Health Problem: In people with gender identity disorder (GID), formerly called transsexualism, there is severe incongruity between anatomical sex and gender identity. Individuals with GID have persistent discomfort with his or her anatomical sex, usually beginning in childhood. The discomfort or stress caused by this incongruity is gender dysphoria (GD).

Technology Description: Sex reassignment surgery (SRS) is any procedure designed to allow a person to resemble the opposite sex to which they were born. Strictly speaking, SRS involves modification of the genitalia. Experts also consider breast and chest surgery a very important option in gender reassignment strategies.

Controversy: Intense debate regarding the medical necessity of SRS for the treatment of GD has occurred over the last 20 years. The condition does not readily fit traditional concepts of medical necessity since research to date has not established anatomical or physiological anomalies associated with GD. However, many health plans consider SRS medically necessary for patients meeting specific criteria due to the purported psychological benefits associated with aligning the person’s body with their gender identity.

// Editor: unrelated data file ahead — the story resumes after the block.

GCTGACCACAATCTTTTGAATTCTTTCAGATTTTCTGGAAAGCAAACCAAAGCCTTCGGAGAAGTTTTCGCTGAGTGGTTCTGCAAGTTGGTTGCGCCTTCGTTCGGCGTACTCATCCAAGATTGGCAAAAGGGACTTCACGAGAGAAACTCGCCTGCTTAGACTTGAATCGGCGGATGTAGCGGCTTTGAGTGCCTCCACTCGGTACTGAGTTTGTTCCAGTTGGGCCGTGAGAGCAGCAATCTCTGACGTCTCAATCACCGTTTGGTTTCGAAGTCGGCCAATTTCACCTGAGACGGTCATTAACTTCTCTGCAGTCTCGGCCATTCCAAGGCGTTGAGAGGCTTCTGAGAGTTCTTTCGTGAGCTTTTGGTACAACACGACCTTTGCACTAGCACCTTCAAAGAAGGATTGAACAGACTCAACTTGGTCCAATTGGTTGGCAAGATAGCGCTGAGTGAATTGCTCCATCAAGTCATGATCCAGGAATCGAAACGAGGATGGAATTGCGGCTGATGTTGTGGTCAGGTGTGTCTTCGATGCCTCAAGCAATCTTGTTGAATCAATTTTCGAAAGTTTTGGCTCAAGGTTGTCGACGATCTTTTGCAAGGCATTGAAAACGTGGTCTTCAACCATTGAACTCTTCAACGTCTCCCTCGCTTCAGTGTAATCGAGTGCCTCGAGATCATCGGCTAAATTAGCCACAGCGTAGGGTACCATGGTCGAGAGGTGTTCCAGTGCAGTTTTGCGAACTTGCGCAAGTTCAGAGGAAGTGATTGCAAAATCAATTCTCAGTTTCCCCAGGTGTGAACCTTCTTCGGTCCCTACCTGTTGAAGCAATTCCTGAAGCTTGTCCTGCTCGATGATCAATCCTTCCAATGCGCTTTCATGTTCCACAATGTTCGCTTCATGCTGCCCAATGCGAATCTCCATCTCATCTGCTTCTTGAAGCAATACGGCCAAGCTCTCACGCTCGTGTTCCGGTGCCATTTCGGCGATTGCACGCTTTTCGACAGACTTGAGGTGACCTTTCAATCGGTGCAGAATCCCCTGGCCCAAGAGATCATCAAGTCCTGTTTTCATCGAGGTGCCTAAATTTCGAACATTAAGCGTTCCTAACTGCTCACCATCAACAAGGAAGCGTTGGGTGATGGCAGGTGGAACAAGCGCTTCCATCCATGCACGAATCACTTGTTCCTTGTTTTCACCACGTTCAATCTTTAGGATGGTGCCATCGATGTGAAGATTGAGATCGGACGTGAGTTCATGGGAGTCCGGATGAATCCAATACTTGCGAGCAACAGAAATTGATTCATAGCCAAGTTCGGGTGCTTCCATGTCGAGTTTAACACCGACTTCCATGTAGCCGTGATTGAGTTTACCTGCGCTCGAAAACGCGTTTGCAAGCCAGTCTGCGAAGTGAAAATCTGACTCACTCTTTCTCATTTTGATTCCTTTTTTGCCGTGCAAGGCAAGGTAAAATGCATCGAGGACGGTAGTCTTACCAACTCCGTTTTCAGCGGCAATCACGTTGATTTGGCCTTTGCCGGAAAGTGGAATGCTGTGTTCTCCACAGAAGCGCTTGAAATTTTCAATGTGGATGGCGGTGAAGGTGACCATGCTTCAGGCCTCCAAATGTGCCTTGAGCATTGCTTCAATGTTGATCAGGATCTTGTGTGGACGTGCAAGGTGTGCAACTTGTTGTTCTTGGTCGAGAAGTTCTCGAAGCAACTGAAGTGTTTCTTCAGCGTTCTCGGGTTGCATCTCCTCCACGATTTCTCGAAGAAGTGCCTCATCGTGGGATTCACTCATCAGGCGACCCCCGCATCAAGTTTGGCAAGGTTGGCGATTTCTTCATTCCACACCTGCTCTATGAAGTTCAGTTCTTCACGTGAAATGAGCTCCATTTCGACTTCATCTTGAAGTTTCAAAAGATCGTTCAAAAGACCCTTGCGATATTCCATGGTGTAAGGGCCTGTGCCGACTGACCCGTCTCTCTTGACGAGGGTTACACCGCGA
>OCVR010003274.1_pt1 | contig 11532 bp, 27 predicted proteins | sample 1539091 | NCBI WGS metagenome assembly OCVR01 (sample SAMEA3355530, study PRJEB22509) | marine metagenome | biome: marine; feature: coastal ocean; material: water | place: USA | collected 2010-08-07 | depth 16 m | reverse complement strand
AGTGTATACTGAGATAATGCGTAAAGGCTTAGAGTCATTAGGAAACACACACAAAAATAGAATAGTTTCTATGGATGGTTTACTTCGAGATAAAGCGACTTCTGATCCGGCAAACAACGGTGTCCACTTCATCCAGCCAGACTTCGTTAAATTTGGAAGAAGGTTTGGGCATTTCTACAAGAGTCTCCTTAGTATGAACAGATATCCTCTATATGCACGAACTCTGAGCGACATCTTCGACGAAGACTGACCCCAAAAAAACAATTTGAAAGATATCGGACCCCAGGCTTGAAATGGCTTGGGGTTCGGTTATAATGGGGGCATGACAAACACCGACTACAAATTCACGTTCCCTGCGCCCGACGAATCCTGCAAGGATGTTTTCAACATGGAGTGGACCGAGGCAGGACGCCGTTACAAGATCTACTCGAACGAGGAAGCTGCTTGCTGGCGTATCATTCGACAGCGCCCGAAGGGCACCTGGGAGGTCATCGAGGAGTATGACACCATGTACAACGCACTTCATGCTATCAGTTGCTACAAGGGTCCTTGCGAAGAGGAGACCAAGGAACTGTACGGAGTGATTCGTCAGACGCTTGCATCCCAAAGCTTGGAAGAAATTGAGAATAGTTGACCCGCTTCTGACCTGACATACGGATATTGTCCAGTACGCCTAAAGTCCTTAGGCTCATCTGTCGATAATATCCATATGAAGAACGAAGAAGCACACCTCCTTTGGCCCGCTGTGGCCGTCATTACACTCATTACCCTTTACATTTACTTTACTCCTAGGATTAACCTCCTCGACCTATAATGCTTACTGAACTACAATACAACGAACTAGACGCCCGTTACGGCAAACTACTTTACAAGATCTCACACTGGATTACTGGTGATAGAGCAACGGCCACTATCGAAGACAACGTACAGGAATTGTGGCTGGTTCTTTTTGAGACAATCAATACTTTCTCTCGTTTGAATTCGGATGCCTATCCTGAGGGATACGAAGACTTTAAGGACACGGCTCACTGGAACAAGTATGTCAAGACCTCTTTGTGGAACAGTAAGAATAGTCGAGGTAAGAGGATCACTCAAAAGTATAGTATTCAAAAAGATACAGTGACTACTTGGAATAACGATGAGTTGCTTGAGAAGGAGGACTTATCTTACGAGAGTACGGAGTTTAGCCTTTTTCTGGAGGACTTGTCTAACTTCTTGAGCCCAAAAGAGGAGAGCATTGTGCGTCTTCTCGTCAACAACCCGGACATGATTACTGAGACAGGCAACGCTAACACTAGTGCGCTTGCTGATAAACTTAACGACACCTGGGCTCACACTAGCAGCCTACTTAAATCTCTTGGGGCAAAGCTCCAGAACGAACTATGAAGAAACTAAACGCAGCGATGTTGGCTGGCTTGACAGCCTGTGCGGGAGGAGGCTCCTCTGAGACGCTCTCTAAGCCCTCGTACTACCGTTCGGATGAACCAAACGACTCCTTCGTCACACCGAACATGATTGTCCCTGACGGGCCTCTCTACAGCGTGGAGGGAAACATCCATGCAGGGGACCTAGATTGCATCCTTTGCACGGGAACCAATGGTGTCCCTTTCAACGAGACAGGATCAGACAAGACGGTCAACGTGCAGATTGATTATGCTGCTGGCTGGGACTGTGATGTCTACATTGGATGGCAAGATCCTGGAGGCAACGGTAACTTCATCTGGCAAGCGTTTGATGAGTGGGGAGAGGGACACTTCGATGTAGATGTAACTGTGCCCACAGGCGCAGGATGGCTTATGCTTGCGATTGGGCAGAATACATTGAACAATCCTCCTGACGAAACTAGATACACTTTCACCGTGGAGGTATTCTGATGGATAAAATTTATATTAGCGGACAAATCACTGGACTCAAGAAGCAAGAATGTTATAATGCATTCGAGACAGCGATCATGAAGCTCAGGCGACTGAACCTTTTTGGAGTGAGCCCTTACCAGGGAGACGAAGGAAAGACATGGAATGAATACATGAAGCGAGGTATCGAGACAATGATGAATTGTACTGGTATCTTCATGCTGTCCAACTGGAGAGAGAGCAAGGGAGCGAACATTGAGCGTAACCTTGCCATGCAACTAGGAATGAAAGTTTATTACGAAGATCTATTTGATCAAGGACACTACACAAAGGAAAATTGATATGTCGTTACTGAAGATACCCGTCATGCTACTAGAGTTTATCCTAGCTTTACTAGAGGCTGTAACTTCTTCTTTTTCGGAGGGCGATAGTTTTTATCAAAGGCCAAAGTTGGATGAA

Key Questions: This report addresses the following key questions:

  • Has SRS been shown to be effective in improving patient-important outcomes such as relief of symptoms of GD, quality of life, satisfaction with sex characteristics, psychological well-being, or sexual function?
  • Does SRS confer additional benefits compared with hormone therapy alone?
  • Do outcomes vary according to which components of SRS are performed?
  • Which complications are associated with SRS?

If you have a Hayes login, click here to view the full report on the Knowledge Center.